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Halloween isn’t the only time for tricks.
Scams are everywhere. It seems like every day, there’s a warning about a new scam. Scams have become a part of “normal” life – credit card scams, phone scams, email scams.
With scams being so widespread and reaching so many people, it is important to protect not only yourself, but your elderly loved ones, as well.
Elderly individuals can be particularly susceptible to scams. According to a recent Columbus Dispatch article, the federal government estimates that fraud costs seniors $2.9 billion annually.
Just yesterday, 10TV published a story about a so-called “grandparent scam.” The scammers call an elderly person and claim to be a grandchild. The “grandchild” needs bail money or money for some other danger. The grandparents, overwhelmed and panicked, want to help their grandchildren. The grandparent is caught off guard, so neither the sound of the voice nor the suspicious nature of the call matters.
Recently, the Columbus Dispatch also warned of a “health phone scam.” This scam involves fake calls that look like they originate from the Department of Health. The caller requests personal information that can lead to identity theft or other problems for the individual. With baby boomers and traditionalists needing more health care and medications as they age, they are prime victims for this type of scam.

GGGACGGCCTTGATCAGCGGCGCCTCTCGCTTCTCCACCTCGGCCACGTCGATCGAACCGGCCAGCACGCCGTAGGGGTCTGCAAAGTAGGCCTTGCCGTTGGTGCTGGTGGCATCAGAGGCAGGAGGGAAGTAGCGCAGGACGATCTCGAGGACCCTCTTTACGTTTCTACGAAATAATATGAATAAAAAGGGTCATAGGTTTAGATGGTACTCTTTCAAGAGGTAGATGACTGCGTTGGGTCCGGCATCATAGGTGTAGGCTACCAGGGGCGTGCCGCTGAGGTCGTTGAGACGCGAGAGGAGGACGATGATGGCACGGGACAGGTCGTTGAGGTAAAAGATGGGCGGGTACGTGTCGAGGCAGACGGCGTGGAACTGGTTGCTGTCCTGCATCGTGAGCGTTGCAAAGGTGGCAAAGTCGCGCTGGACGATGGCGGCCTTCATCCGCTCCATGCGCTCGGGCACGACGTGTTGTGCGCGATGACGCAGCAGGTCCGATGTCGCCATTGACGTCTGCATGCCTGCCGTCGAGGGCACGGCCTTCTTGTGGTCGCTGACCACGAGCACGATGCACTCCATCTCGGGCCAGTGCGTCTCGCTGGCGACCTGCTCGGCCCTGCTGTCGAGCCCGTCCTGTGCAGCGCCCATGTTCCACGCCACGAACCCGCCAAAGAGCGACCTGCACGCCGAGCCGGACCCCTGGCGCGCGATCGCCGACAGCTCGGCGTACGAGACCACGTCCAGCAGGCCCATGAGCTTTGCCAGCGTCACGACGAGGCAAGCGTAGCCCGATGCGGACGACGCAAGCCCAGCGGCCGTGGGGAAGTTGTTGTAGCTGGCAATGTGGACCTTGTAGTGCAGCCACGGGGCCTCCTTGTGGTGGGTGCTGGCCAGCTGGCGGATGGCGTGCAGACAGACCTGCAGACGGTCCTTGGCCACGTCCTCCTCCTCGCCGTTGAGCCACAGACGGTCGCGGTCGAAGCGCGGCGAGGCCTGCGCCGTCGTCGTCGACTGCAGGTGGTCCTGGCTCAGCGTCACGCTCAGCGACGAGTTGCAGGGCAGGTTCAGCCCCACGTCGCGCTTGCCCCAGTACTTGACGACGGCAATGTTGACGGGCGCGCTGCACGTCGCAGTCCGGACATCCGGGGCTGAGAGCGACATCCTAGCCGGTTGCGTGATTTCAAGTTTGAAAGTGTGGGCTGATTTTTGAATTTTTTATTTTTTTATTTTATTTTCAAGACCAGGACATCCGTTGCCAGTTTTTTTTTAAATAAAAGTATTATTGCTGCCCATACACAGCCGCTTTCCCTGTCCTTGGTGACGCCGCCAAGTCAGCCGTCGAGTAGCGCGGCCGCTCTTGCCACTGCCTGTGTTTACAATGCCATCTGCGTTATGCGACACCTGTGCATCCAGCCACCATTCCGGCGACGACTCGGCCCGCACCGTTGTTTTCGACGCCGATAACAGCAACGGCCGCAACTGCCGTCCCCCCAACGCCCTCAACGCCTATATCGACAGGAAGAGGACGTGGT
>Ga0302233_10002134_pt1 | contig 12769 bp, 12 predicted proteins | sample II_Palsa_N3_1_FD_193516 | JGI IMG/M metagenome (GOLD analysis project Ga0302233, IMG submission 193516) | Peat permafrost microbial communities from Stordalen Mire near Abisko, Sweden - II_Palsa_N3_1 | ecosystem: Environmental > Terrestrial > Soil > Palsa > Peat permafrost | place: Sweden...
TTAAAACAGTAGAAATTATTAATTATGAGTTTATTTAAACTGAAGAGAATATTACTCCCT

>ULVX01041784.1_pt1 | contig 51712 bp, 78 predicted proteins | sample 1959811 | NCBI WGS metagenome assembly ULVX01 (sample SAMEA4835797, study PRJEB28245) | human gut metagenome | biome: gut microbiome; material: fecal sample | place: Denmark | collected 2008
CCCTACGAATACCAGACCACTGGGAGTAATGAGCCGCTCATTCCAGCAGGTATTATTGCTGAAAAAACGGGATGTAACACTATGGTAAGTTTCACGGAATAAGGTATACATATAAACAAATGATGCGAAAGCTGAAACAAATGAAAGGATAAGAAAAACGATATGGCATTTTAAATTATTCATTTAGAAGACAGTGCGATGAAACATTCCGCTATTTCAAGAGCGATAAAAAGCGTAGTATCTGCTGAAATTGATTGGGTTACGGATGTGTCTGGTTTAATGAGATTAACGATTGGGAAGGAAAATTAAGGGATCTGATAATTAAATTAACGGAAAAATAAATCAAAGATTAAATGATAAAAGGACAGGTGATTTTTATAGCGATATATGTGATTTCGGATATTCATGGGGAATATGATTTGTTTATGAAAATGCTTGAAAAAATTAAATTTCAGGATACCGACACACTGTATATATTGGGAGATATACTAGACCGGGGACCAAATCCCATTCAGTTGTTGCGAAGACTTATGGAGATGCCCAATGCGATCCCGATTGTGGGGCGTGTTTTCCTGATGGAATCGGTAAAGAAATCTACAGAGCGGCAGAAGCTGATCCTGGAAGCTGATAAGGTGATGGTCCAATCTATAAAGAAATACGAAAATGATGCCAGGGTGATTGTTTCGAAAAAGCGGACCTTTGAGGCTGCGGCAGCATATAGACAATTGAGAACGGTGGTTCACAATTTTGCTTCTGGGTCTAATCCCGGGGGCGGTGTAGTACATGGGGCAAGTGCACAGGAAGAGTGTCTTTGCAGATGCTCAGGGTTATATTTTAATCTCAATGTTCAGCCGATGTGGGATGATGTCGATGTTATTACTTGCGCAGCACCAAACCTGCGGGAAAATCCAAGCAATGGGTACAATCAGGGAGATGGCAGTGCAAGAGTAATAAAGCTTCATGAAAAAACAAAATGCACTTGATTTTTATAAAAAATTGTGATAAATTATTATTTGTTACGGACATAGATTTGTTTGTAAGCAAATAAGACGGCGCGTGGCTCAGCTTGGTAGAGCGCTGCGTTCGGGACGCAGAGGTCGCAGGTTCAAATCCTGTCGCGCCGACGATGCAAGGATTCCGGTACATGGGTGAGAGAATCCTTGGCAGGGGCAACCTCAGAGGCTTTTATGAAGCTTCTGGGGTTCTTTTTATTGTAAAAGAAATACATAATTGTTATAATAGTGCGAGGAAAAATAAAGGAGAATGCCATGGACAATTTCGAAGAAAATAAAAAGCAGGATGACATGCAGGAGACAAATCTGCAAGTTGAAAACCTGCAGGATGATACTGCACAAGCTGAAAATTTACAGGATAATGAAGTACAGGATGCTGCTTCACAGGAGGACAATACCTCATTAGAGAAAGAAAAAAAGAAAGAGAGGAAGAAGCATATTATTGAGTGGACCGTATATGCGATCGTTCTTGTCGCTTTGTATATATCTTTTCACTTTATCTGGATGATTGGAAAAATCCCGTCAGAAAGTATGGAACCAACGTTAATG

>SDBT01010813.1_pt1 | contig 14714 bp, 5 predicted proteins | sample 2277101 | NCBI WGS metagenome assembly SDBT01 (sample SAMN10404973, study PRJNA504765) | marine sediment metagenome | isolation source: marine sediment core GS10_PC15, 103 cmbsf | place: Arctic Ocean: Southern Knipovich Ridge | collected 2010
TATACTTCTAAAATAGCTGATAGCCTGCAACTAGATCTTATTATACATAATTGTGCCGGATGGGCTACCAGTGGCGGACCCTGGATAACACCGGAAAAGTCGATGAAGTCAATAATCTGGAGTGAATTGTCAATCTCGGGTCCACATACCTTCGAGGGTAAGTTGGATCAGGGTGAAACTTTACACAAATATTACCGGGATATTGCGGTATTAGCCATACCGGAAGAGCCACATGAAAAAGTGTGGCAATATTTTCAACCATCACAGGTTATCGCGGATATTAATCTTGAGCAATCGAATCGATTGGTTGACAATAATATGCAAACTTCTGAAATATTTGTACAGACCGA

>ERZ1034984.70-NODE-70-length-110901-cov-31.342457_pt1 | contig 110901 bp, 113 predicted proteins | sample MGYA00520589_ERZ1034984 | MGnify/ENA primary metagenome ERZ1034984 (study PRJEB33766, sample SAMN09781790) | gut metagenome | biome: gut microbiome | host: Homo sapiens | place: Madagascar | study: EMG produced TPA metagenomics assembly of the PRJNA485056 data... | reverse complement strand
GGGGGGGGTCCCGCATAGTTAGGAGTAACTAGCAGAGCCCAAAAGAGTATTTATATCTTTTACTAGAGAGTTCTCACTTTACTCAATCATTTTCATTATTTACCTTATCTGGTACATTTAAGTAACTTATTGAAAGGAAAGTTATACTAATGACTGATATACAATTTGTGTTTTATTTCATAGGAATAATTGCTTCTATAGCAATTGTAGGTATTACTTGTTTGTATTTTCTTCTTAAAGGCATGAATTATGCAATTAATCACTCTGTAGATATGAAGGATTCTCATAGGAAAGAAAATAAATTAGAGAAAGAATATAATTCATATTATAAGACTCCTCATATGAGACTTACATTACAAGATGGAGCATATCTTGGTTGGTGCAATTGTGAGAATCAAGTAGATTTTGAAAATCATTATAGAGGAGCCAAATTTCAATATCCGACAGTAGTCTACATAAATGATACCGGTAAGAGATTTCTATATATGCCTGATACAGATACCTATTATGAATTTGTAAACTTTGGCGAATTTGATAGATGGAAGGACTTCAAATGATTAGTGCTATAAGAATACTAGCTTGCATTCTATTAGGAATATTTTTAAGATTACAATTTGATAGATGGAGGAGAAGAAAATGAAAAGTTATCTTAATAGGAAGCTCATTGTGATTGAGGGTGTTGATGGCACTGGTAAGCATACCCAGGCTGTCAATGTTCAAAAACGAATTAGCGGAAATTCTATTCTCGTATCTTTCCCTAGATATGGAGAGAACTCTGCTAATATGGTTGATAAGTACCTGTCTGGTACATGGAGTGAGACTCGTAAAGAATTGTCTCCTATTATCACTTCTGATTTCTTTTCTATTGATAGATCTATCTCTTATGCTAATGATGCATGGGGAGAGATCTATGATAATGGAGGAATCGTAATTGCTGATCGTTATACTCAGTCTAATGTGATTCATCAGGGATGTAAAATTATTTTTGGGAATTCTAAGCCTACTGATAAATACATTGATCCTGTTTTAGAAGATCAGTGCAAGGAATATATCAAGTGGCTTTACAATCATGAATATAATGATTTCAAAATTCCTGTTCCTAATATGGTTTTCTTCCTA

The statistics regarding fraud and exploitation of seniors is likely underreported. Many times, people are embarrassed by the fact that they let their guard down or got taken advantage of. Elderly people may not admit to their spouse or children that they were a victim of a scam. Others may not realize that they were a victim at all.
If you have access to or oversight of an elderly person’s finances, keeping an eye on withdrawals or transfers out of their accounts is a good practice. Additionally, educating seniors and alerting them to these types of scams can prevent harm if they receive a phone call, letter, or visit from a wrongdoer.
In May 2017, Ohio Senate Bill 158 was introduced. The bill proposes to increase protection of the elderly, as well as to fine individuals committing the fraud. It would also require certain professionals, including CPAs, financial planners, real estate brokers, and bank employees, to report suspected exploitation or abuse to the department of job and family services. Current Ohio law has reporting requirements for individuals in the long-term care profession, but the bill expands the reporting to additional professionals. The Legislative Service Commission published a summary of the Bill, which you can access here.
The Ohio Attorney General website addresses of “common scams affecting the elderly” and the characteristics of each. The site has several publications that can help identify fraud and protect seniors from it.
The Ohio Attorney General has created also created a separate website, www.OhioProtects.org, specifically designed to report fraud. If you suspect you been a victim of a scam, report it through this website.
Your local Adult Protective Services may also have resources and support for elderly individuals who are victims of fraud or exploitation.
The FTC has good resources regarding what to do if your identity is stolen and other ways to help protect your identity.
Being afraid is not healthy for anyone, especially for seniors who may already experience confusion or forgetfulness. But being aware and equipping yourself with the proper information and resources could save you and your family a lot of headache – and money.